On Monday morning Mr. A and Mr. B went out to a sale. Almost all the goods, they said, were marked, but, of course, I was not to stick too closely to the price tags, but to strike the best bargain possible. They had not been gone for more than half an hour before a tall, im- maculately dressed man of about thirty entered the shop. `I'm only looking around.' he smiled. 'Mirrors are what I'm particularly interested in.' This was sad, for we were short of mirrors. Indeed, we did not appear to have any mirrors at all. I poked and peered behind the stacked chairs and commodes, then suddenly remembered the mirror in the basement; the one I had stumbled over and nearly broken. It was filthy, the frame was cracked and the back was coming away, but at least I could try. I ran downstairs and fetched it up. It was oval-shaped, with a gold frame and baubles. Six of the baubles were missing and the glass was ingrained with blemishes that looked like black soot, but were irremovable. 'How much is it?' asked my suave client. There was no price tag on it and I would not have given fifty cents for it myself, but I re- membered Mr. A's aggressive salesmanship. I took a deep breath and said, 'Thirty dollars.'
To my astonishment I heard the stranger reply. take it.' He pulled twenty dollars out of his wallet and laid them on a table. 'I hope you'll accept a cheque for the rest,' he added, 'as I'm catching the eleven o'clock train to Phila- delphia and I haven't time to go to the bank.' I nodded, although Mr. A had stated firmly that the policy of the shop was cash only. 1 read the signature with relief, for the name was Biddle. At least the cheque would not bounce, for the Biddies of Philadelphia were almost as respectable as the Cabots of Boston.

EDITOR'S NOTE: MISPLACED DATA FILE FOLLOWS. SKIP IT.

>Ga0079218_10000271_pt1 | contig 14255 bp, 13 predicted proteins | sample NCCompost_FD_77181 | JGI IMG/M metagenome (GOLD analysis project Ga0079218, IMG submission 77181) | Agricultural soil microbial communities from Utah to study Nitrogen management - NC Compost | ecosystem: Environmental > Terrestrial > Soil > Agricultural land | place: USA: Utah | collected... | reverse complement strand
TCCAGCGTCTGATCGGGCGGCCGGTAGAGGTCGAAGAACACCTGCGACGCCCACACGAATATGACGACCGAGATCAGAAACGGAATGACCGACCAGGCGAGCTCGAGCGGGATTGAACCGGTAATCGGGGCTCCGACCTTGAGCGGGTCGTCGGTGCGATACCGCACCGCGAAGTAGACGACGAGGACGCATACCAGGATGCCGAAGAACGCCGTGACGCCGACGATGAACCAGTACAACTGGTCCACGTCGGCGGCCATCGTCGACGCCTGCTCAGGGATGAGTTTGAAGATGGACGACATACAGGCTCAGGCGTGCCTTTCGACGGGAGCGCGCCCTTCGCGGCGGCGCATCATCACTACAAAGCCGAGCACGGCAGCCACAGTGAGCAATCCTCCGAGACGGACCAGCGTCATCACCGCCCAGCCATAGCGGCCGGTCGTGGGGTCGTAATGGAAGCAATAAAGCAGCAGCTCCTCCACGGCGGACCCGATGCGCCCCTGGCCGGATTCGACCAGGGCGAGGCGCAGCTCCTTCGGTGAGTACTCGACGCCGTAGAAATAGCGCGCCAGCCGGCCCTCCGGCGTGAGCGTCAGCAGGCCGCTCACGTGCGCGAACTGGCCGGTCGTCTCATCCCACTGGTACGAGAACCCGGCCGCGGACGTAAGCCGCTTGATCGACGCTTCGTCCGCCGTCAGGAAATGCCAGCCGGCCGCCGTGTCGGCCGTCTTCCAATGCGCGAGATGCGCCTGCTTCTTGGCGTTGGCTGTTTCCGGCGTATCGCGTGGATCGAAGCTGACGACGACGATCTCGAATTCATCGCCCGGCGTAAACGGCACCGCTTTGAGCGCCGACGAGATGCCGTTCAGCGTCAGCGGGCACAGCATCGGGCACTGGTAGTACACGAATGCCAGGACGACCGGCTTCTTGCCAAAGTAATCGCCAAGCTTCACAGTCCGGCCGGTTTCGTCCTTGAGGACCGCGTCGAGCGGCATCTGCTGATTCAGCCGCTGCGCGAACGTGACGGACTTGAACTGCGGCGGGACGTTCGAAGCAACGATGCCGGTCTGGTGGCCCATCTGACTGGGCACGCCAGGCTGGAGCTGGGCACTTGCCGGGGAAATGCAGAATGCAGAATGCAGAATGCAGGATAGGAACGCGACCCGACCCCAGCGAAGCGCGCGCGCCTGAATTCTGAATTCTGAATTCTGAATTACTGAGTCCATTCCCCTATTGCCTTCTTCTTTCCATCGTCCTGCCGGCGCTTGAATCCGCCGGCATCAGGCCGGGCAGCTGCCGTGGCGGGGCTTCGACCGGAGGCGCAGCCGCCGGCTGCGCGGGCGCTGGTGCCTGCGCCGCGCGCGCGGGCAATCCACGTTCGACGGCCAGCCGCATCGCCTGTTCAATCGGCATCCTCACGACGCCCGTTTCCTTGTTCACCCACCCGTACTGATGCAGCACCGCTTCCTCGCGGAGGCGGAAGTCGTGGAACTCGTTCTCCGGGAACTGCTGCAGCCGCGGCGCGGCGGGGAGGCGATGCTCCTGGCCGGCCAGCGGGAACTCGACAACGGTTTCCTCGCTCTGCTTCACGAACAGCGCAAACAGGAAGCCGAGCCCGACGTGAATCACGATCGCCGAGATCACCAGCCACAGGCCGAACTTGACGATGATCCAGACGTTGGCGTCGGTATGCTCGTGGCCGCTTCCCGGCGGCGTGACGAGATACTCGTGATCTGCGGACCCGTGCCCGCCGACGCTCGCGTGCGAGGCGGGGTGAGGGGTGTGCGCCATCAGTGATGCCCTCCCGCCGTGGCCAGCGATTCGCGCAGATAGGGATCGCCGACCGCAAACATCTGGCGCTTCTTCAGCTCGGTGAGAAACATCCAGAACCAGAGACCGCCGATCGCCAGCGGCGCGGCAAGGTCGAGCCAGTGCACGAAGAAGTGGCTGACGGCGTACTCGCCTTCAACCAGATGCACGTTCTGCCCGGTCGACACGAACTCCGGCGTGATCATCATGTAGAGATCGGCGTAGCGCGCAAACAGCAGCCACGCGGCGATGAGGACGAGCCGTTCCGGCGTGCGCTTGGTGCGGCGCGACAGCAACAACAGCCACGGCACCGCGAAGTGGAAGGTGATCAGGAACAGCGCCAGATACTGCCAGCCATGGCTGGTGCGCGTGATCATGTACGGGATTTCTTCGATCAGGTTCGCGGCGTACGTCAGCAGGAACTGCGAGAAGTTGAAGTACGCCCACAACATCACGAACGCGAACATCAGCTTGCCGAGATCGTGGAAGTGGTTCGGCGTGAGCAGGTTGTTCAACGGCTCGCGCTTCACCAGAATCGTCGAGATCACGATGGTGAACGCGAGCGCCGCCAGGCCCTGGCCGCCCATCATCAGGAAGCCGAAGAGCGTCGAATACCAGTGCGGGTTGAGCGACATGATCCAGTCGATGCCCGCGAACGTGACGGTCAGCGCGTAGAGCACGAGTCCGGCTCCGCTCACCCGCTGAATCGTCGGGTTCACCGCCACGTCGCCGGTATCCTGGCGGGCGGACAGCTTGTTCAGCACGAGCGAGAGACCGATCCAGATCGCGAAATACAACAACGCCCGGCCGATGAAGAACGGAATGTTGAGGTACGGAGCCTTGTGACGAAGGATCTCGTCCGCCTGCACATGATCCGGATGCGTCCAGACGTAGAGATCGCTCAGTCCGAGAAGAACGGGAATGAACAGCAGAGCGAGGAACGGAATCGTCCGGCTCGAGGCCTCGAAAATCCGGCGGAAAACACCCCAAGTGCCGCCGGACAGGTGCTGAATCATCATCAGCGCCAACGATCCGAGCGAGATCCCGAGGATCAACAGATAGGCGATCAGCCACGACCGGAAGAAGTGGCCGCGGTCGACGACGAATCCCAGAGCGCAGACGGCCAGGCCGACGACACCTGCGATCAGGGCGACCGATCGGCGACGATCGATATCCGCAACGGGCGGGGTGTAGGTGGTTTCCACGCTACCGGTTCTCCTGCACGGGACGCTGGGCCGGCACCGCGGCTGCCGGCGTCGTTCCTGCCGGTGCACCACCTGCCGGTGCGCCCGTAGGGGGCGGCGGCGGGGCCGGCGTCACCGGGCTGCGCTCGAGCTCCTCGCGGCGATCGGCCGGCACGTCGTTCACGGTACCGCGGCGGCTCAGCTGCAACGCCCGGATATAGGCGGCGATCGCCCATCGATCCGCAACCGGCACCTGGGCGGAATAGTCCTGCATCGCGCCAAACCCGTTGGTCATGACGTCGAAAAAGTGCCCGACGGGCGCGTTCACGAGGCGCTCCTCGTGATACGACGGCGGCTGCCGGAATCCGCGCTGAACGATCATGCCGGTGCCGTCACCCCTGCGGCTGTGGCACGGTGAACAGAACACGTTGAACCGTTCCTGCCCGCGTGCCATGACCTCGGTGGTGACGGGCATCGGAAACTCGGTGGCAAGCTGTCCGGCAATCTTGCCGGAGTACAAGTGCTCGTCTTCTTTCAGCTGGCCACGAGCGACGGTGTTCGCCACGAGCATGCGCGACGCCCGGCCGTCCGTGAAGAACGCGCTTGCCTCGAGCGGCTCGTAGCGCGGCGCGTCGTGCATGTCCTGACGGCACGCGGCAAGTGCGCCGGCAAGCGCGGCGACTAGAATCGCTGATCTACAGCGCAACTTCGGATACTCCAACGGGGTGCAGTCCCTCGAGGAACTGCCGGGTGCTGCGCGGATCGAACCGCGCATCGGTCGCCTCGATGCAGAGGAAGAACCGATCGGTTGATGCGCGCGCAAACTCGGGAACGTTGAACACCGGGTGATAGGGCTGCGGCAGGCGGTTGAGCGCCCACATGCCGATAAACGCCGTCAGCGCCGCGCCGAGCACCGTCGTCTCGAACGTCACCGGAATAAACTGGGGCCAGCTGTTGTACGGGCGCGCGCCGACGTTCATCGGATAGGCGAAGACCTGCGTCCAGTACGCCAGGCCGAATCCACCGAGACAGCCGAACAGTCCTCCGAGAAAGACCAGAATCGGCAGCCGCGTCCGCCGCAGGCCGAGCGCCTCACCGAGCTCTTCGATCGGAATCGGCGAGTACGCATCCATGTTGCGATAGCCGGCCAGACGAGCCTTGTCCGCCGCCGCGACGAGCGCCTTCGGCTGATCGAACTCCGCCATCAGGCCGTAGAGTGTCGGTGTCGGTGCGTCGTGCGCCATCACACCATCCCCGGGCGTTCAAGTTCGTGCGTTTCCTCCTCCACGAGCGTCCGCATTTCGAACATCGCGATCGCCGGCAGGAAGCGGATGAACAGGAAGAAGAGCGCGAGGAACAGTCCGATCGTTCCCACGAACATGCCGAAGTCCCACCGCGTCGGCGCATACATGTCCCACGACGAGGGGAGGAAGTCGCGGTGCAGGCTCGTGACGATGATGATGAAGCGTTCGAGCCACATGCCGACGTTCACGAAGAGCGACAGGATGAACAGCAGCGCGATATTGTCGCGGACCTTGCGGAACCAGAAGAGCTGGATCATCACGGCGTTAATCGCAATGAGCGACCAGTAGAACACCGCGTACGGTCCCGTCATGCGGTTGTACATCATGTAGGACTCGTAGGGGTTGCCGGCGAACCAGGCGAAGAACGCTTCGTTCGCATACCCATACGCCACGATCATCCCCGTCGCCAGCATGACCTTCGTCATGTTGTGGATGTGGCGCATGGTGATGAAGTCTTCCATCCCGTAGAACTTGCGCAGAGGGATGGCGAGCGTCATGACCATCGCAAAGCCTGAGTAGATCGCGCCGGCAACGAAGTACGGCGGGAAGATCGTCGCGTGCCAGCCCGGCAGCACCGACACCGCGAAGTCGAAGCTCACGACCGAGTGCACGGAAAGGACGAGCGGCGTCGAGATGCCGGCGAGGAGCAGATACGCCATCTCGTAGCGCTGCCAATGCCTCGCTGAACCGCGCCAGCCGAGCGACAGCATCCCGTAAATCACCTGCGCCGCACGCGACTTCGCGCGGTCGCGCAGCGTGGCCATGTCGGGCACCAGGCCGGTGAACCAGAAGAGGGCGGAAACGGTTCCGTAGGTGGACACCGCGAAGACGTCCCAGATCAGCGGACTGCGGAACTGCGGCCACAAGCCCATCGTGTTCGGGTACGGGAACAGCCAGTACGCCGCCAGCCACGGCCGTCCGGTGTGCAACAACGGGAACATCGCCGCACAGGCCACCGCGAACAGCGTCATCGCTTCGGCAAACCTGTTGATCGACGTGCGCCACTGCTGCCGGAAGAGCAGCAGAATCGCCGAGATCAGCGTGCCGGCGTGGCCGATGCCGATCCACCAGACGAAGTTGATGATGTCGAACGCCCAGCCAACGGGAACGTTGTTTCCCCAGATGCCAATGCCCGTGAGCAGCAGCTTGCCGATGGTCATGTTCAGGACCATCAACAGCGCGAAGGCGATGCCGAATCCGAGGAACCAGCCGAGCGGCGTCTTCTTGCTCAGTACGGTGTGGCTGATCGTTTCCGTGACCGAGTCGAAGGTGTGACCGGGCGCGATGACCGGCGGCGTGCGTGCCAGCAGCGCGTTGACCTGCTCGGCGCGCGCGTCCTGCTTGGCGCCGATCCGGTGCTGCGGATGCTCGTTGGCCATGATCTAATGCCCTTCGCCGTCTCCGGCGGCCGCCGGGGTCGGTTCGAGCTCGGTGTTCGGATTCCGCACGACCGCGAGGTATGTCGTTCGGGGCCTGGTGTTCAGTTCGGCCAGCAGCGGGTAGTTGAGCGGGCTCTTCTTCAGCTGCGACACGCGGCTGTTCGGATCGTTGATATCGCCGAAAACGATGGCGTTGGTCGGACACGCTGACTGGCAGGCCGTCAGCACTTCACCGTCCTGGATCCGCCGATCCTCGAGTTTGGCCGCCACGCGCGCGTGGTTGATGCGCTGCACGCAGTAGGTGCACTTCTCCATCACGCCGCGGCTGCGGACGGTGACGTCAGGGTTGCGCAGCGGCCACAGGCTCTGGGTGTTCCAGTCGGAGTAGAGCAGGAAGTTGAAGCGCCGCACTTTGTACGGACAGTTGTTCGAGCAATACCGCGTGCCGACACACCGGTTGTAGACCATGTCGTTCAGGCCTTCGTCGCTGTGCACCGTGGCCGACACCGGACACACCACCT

When my employers returned I told them proudly what I had done. 'She's crazy,' wailed Mr. B. 'Just plumb crazy. Who told you to go to the basement anyway?' Thirty dollars,' repeated Mr. A, holding his head in his hands and rolling his eyes in despair. 'Thirty dollars for a genu-wine Adams mirror. Oh God, give me patience!' Then they both turned on me together. 'It was worth one hundred and thirty. Do you hear that? One hundred and thirty. So if you don't get it back, we'll dock it from your pay each week.'
1 went to the Western Union Office and sent a telegram, addressed to: 'BIDDLE, ELEVEN O'CLOCK TRAIN BOSTON 10 PHILADELPHIA.' I explained my mistake and said that although he was under no obligation to return the mirror I would be greatly' relieved if he felt inclined to do so. At three o'clock in the afternoon the answer came. The charming Mr. Biddle agreed to send back the mirror and sympathised with me deeply in my 'awkward situation.'
Mr. A and Mr. B had sceptical natures and refused to rejoice until the mirror actually ' arrived. Four days later it was back in the shop. They stripped off the wrappings and examined it carefully, stroking it with tender solicitude. 'And now,' said Mr. A, turning to me and smiling broadly for the first time since I had walked into the shop eleven days earlier, 'you're fired.' My first job was a thing of the past.